Motorola claims first 'true' bone conduction headset with Endeavor HX1
By Karen Sprey
June 25, 2009
Motorola has unveiled the Endeavor HX1, a Bluetooth headset which uses a combination of CrystalTalk noise cancellation technology and bone conduction technology dubbed ‘stealth mode’, enabling users to hear and be heard in noisy environments such as concerts or driving in a convertible. The company claims it is the only Bluetooth headset to use true bone conduction technology, a broadside that is surely aimed at competitor Jawbone whose headsets use a sensor that sits against the outside of the face as opposed to the in-ear setup of the HX-1.
The Endeavor's bone conduction stealth mode is started with a touch of a button, activating an ear sensor that seals off outside noise (rather than relying on an exposed exterior microphone). The sensor translates vocal vibrations, "seamlessly converting them to speech." Motorola says the Endeavor has been created with the same bone conduction technology used by special military forces around the world.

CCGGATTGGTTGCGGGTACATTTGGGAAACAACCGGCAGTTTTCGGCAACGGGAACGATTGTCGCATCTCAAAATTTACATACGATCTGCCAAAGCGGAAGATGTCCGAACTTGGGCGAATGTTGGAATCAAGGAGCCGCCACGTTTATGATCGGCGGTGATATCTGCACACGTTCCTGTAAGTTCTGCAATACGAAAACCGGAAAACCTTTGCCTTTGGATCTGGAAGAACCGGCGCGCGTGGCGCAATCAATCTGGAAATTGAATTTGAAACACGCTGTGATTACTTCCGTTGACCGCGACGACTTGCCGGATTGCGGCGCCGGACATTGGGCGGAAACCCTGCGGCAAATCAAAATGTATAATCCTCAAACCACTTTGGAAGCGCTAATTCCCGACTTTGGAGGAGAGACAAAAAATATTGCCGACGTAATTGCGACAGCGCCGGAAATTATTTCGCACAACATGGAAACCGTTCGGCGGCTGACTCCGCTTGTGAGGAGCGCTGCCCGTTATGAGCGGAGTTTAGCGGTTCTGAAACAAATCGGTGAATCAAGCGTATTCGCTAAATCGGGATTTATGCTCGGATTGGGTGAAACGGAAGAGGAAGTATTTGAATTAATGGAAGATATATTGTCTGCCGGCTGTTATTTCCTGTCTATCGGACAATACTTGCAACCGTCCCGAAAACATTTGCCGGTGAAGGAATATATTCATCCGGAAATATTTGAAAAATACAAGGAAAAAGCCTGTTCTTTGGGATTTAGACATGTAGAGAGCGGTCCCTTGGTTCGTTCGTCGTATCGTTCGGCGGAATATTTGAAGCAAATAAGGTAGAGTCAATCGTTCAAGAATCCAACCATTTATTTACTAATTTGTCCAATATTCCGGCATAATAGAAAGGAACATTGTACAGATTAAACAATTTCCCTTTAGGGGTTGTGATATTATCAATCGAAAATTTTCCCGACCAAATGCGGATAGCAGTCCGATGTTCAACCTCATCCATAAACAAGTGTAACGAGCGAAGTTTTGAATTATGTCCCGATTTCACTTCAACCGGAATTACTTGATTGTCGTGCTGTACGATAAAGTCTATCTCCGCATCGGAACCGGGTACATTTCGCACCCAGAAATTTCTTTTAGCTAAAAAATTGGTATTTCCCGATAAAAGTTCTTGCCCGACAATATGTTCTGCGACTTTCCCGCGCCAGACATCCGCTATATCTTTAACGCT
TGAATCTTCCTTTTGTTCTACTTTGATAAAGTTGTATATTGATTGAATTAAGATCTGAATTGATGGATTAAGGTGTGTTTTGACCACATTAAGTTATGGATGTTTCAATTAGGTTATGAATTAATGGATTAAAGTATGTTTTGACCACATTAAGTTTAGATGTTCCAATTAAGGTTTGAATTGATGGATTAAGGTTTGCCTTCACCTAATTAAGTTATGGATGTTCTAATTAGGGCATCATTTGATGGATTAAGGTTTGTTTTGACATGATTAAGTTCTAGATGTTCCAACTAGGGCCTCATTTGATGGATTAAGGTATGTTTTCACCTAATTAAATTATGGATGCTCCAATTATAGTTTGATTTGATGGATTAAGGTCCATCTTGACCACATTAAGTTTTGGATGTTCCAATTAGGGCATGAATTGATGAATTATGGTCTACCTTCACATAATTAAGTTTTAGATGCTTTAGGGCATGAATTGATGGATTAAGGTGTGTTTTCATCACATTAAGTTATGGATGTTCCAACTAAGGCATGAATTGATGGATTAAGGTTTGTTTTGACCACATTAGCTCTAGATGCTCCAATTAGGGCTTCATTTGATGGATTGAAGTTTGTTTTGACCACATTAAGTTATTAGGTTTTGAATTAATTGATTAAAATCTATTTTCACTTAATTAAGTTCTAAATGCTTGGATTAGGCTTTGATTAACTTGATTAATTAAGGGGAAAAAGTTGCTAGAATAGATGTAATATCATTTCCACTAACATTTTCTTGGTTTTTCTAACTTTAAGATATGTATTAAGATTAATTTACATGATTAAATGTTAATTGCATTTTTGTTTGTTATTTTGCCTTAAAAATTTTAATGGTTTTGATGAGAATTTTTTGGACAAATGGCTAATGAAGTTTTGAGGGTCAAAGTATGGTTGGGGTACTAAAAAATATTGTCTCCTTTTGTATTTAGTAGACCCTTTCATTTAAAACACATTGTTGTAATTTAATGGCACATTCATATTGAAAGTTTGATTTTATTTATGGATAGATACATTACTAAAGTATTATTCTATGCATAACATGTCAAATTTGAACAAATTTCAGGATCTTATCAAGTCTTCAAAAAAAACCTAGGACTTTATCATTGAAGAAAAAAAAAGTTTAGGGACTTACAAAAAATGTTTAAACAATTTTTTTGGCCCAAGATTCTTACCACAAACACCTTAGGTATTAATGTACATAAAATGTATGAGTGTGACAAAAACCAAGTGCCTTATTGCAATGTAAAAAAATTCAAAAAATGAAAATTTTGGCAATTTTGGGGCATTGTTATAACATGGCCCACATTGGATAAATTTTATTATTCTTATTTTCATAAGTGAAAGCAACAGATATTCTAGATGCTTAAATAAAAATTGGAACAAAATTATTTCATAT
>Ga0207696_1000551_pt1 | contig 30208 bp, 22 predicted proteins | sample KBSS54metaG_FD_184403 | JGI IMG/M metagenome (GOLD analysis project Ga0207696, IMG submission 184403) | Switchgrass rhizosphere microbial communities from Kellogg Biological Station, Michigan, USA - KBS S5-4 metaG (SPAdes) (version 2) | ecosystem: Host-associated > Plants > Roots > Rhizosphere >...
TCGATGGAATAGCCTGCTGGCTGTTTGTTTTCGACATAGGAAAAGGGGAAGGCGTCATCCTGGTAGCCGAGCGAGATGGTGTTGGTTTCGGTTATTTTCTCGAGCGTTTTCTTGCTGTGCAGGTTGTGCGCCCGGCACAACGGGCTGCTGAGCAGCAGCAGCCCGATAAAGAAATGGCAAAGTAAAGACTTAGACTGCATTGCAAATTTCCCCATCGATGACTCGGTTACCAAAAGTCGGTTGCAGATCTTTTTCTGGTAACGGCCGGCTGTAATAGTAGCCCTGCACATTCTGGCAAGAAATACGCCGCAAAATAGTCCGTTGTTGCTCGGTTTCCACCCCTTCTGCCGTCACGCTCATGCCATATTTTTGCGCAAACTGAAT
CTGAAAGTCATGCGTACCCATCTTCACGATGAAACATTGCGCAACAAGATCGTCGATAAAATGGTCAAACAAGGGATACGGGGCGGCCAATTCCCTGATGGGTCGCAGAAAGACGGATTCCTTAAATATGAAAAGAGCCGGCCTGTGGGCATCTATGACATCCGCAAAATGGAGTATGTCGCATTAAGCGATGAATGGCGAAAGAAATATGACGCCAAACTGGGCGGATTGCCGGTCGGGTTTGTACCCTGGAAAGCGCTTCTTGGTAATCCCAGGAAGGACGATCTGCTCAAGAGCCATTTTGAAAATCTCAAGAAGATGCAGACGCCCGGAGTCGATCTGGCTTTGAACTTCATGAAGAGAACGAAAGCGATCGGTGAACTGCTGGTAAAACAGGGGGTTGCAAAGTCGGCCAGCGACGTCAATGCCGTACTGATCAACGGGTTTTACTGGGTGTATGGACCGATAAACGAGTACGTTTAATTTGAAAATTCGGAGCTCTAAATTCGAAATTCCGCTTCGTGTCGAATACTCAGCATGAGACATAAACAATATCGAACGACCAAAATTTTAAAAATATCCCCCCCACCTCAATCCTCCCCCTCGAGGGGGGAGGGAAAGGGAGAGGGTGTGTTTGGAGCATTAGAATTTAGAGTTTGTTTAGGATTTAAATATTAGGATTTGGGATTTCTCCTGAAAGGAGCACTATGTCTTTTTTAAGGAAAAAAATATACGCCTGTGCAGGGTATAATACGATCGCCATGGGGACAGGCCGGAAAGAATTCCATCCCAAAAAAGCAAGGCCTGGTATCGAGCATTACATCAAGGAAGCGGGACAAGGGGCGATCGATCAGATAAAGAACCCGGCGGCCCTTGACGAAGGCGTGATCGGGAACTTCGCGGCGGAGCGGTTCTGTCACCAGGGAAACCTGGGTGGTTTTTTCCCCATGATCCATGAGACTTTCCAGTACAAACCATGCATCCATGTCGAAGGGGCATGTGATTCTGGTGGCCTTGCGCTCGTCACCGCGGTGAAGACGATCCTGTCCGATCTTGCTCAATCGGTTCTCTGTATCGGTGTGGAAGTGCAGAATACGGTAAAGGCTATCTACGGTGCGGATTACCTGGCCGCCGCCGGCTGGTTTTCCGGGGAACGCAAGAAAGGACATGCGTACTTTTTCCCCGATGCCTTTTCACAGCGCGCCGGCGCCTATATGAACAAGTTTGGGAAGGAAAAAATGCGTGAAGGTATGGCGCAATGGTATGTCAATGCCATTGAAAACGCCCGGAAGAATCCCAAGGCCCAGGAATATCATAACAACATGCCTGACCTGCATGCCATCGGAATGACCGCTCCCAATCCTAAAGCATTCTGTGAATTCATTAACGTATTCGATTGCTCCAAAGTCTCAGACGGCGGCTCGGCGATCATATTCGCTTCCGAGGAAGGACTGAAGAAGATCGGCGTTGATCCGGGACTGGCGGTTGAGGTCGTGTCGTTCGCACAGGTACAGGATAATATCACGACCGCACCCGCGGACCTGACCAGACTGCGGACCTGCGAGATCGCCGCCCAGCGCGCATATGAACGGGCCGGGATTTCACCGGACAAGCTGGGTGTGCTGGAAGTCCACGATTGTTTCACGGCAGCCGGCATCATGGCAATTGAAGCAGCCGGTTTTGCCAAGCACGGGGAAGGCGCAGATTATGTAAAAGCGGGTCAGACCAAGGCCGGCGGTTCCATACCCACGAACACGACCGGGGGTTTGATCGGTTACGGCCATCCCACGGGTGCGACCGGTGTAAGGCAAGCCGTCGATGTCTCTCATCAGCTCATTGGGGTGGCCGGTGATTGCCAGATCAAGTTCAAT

The CrystalTalk technology uses sound enhancement algorithms embedded within a Digital Signal Processor (DSP) to enhance clarity and quality and remove background noise. The technology also makes automatic adjustments based on ambient noise.
Bone conduction technology has been around for a while, from early NTT DoCoMo and Vonia headsets to waterproof MP3 players and hearing aids. The technology is safer than traditional air conduction headsets as it bypasses the eardrum, but based on our experience there's a definite (and not unexpected) sacrifice in sound quality.
The Endeavor offers up to seven hours of talk time as well as Motorola's Multipoint technology which enables it to connect to multiple devices. It will go on sale in Asia in July 2009 with other regions to follow although schedule and pricing are not yet available.